Redspire Pear Tree Care: Tips For Growing Redspire Pears

Redspire Pear Tree Care: Tips For Growing Redspire Pears

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By: Teo Spengler

Callery ‘Redspire’ pears are fast-growing ornamentals with narrow crowns. Read on for additional Redspire pear information as well as tips on Redspire pear tree care.

Redspire Pear Information

‘Redsire’ is an attractive Callery pear cultivar. Its large showy blossoms are larger than other ornamental pear flowers and a dramatic snowy white. Callery ‘Redspire’ pears are deciduous trees, losing their foliage in winter. New leaves grow in a deep purple. They mature to glossy green with a hint of red, then light up your garden in the autumn as they turn yellow, purple and crimson. Fall color is even better in southernmost regions.

If you start growing Redspire pears, you’ll find that the fruits are small pomes, about the size of peas, and reddish-brown in color. This fruit hangs on the tree into winter, serving as food for birds and other wildlife.

These trees shoot up rapidly with a columnar or narrowly-round growth habit. They can get to 40 feet (12 m.) tall with a spread up to 20 feet (6 m.). The branches on Callery ‘Redspire’ pears grow out and up. They are completely thornless and never droop or dip at the tips.

How to Grow a Redspire Pear Tree

The trees thrive in U.S. Department of Agriculture plant hardiness zones 5 through 9a. When you start growing Redspire pears, select a planting location that gets full sun for best results. This cultivar accepts many different kinds of soil, everything from sand to clay. It will grow in acidic or alkaline soil and tolerates both wet and well-drained soil.

Since the tree is so tolerant about site location, you’ll find that its maintenance is mostly a matter of after-planting care. Although the tree’s drought tolerance is high once its root system is established, you’ll want to provide generous irrigation until that time.

Pruning may be an essential part of Redspire pear tree care. Trim out branches with weak crotch connections to help the tree develop a strong structure.

Callery ‘Redspire’ pears have pretty good resistance to fire blight, oak root fungus, and verticillium. They can be susceptible to whitefly and sooty mold, however.

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Strong wind broke off large branch on Redspire pear tree

The break is not clean and some bark around the break peeled away. I do not want to loose this tree.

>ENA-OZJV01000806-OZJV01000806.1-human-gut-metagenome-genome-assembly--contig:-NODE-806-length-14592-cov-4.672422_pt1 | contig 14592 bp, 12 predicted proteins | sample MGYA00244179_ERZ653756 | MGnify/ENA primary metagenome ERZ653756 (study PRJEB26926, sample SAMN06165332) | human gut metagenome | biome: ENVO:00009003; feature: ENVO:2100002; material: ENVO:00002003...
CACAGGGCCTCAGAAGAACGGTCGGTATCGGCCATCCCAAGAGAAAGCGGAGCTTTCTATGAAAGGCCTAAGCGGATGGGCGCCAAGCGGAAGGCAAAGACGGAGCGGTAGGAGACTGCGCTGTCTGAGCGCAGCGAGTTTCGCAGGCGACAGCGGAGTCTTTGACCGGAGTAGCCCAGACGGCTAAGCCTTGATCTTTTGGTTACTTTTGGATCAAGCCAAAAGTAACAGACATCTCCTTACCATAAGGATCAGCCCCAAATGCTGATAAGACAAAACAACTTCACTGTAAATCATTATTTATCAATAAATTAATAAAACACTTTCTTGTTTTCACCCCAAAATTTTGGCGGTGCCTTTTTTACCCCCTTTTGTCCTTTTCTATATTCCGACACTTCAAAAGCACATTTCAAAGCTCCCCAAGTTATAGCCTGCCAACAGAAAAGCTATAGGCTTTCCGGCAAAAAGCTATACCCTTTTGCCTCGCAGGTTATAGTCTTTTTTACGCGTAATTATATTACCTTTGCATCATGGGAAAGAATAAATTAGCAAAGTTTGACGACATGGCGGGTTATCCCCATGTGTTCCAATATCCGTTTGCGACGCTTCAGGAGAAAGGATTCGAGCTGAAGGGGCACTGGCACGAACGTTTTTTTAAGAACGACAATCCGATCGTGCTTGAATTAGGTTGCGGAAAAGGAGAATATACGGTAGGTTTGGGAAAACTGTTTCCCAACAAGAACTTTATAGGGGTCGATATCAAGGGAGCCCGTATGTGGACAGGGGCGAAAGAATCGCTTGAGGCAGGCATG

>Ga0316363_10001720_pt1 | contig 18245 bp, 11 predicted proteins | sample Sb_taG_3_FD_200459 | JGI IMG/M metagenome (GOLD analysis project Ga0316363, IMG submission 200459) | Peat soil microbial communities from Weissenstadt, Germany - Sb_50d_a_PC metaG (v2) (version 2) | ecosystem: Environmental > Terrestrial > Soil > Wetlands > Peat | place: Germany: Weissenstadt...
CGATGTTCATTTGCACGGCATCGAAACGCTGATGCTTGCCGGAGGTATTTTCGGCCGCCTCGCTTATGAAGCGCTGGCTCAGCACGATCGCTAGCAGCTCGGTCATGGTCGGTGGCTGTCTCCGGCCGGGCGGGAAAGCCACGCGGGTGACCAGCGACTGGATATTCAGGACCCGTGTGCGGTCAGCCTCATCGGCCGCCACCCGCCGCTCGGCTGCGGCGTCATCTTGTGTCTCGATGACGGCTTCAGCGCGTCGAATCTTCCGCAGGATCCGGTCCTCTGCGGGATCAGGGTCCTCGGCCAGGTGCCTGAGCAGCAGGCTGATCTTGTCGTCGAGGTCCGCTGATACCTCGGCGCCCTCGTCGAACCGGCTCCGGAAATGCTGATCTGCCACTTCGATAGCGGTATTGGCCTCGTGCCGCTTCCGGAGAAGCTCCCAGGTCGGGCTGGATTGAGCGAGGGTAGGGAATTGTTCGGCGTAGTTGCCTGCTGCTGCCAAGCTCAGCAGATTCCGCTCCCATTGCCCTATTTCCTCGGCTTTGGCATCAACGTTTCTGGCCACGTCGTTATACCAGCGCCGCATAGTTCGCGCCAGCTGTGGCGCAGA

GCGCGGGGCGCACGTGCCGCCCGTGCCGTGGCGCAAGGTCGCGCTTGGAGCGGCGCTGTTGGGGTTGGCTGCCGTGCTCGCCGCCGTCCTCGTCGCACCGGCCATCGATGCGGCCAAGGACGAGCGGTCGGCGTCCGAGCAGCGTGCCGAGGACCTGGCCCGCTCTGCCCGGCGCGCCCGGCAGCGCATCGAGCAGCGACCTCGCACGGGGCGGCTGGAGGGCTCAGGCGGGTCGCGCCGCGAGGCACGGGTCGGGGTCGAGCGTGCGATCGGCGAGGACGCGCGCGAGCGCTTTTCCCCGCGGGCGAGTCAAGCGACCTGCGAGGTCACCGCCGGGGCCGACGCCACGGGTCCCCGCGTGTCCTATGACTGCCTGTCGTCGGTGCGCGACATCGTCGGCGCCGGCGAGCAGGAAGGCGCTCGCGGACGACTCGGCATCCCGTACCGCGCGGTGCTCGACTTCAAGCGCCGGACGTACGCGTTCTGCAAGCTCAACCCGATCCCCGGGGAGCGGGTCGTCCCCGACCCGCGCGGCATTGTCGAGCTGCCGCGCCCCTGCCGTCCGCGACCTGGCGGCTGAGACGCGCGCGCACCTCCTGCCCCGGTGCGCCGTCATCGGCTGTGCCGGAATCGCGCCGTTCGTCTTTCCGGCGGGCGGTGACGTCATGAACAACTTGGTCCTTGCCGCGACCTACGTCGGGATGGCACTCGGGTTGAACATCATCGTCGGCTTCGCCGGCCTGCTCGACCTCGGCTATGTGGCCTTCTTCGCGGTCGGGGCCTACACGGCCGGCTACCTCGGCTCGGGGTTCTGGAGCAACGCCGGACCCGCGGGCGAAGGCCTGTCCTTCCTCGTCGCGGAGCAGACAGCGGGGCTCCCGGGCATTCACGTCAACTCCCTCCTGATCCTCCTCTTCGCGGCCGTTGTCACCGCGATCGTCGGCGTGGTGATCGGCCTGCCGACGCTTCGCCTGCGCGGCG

How to I treat this ?

You could take some pictures of the tree and its wound, and post them here. That would help contributors here give good advice.

Having worked around thousands of these Callery Pear cultivars over my career, I have seen this kind of damage innumerable times. It is an expected consequence of growing this species of tree. "I do not want to lose this tree" may not be an outcome over which you have any control. It is kind of like saying "I don't want my kids to grow up." It inevitably happens, despite efforts to the contrary.

Providing your tree with standard healthy conditions is likely the best course of action. Water during droughty periods, provide balanced fertilizer (after a soil test) if there are nutrients lacking mulch to protect trunk from lawn management equipment. You could pay a certified arborist to inspect your tree, offer opinions like these presented, and do corrective pruning to additional poor branching characteristics.

Without seeing or knowing any more than I do now, I suggest that you plan for a new tree to succeed your Redspire Callery Pear. IMO, there are hundreds of better selections than Pyrus calleryana and I hope you invest in one of them if/when your Redspire retires.

OK tomorrow, during daylight, I will get a photo and post here.
Thank you.

ps I did not want my children to grow up . . but they are wonderful adults now and I struggle w/ how fast my grandchildren are growing up.

I inherited a 30 year old Bradford pear that was interfering with power lines and, better yet, displaying the usual narrow crotches and to top that, the beginnings of rot. I brought in an arborist and he suggested that I COULD keep the tree for a few more years but when it split it would not be pretty, and since pruning it to get it away from power lines was expensive I just had them remove it, grind the mulch and leave it, and put in an acer griseum a few feet from the original site.

That is certainly one way to go about it, Donna - and probably the wisest choice given your circumstances. It isn't the only way, for sure.